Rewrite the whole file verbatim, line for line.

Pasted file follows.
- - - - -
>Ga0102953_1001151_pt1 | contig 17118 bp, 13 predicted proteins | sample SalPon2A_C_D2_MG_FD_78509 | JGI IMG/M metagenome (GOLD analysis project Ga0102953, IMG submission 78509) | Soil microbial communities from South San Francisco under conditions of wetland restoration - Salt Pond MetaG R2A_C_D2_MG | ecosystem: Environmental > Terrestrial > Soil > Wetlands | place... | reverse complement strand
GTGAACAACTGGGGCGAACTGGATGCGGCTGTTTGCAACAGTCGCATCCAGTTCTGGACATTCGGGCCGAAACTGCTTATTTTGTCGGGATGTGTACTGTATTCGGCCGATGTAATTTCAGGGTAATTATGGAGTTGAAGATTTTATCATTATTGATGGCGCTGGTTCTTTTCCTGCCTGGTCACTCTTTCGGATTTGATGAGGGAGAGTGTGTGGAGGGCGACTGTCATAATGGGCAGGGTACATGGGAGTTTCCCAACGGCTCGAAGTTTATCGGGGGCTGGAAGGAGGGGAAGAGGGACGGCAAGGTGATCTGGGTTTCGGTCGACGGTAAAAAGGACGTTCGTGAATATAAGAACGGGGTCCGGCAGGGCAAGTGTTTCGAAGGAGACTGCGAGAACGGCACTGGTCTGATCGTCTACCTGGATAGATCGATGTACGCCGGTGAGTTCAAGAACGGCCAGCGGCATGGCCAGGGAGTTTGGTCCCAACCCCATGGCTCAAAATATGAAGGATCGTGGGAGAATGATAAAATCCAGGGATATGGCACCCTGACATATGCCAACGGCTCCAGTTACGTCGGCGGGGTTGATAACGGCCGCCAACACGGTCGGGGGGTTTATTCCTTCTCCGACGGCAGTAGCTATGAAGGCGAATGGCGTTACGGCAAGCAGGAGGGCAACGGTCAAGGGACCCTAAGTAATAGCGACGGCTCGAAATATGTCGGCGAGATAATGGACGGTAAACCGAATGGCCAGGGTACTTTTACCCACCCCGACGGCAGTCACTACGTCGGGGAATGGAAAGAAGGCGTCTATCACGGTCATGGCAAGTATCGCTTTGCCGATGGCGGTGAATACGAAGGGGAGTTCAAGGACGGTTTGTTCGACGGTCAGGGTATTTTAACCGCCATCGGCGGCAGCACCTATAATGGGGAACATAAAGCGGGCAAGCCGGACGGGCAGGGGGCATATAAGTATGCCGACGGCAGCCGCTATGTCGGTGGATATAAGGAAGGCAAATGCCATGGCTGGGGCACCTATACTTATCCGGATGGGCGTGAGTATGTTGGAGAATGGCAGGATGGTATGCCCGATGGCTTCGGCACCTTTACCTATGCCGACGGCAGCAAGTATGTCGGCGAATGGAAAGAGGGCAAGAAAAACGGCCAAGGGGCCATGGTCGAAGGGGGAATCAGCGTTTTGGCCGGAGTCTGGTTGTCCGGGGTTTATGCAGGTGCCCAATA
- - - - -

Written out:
>Ga0102953_1001151_pt1 | contig 17118 bp, 13 predicted proteins | sample SalPon2A_C_D2_MG_FD_78509 | JGI IMG/M metagenome (GOLD analysis project Ga0102953, IMG submission 78509) | Soil microbial communities from South San Francisco under conditions of wetland restoration - Salt Pond MetaG R2A_C_D2_MG | ecosystem: Environmental > Terrestrial > Soil > Wetlands | place... | reverse complement strand
GTGAACAACTGGGGCGAACTGGATGCGGCTGTTTGCAACAGTCGCATCCAGTTCTGGACATTCGGGCCGAAACTGCTTATTTTGTCGGGATGTGTACTGTATTCGGCCGATGTAATTTCAGGGTAATTATGGAGTTGAAGATTTTATCATTATTGATGGCGCTGGTTCTTTTCCTGCCTGGTCACTCTTTCGGATTTGATGAGGGAGAGTGTGTGGAGGGCGACTGTCATAATGGGCAGGGTACATGGGAGTTTCCCAACGGCTCGAAGTTTATCGGGGGCTGGAAGGAGGGGAAGAGGGACGGCAAGGTGATCTGGGTTTCGGTCGACGGTAAAAAGGACGTTCGTGAATATAAGAACGGGGTCCGGCAGGGCAAGTGTTTCGAAGGAGACTGCGAGAACGGCACTGGTCTGATCGTCTACCTGGATAGATCGATGTACGCCGGTGAGTTCAAGAACGGCCAGCGGCATGGCCAGGGAGTTTGGTCCCAACCCCATGGCTCAAAATATGAAGGATCGTGGGAGAATGATAAAATCCAGGGATATGGCACCCTGACATATGCCAACGGCTCCAGTTACGTCGGCGGGGTTGATAACGGCCGCCAACACGGTCGGGGGGTTTATTCCTTCTCCGACGGCAGTAGCTATGAAGGCGAATGGCGTTACGGCAAGCAGGAGGGCAACGGTCAAGGGACCCTAAGTAATAGCGACGGCTCGAAATATGTCGGCGAGATAATGGACGGTAAACCGAATGGCCAGGGTACTTTTACCCACCCCGACGGCAGTCACTACGTCGGGGAATGGAAAGAAGGCGTCTATCACGGTCATGGCAAGTATCGCTTTGCCGATGGCGGTGAATACGAAGGGGAGTTCAAGGACGGTTTGTTCGACGGTCAGGGTATTTTAACCGCCATCGGCGGCAGCACCTATAATGGGGAACATAAAGCGGGCAAGCCGGACGGGCAGGGGGCATATAAGTATGCCGACGGCAGCCGCTATGTCGGTGGATATAAGGAAGGCAAATGCCATGGCTGGGGCACCTATACTTATCCGGATGGGCGTGAGTATGTTGGAGAATGGCAGGATGGTATGCCCGATGGCTTCGGCACCTTTACCTATGCCGACGGCAGCAAGTATGTCGGCGAATGGAAAGAGGGCAAGAAAAACGGCCAAGGGGCCATGGTCGAAGGGGGAATCAGCGTTTTGGCCGGAGTCTGGTTGTCCGGGGTTTATGCAGGTGCCCAATA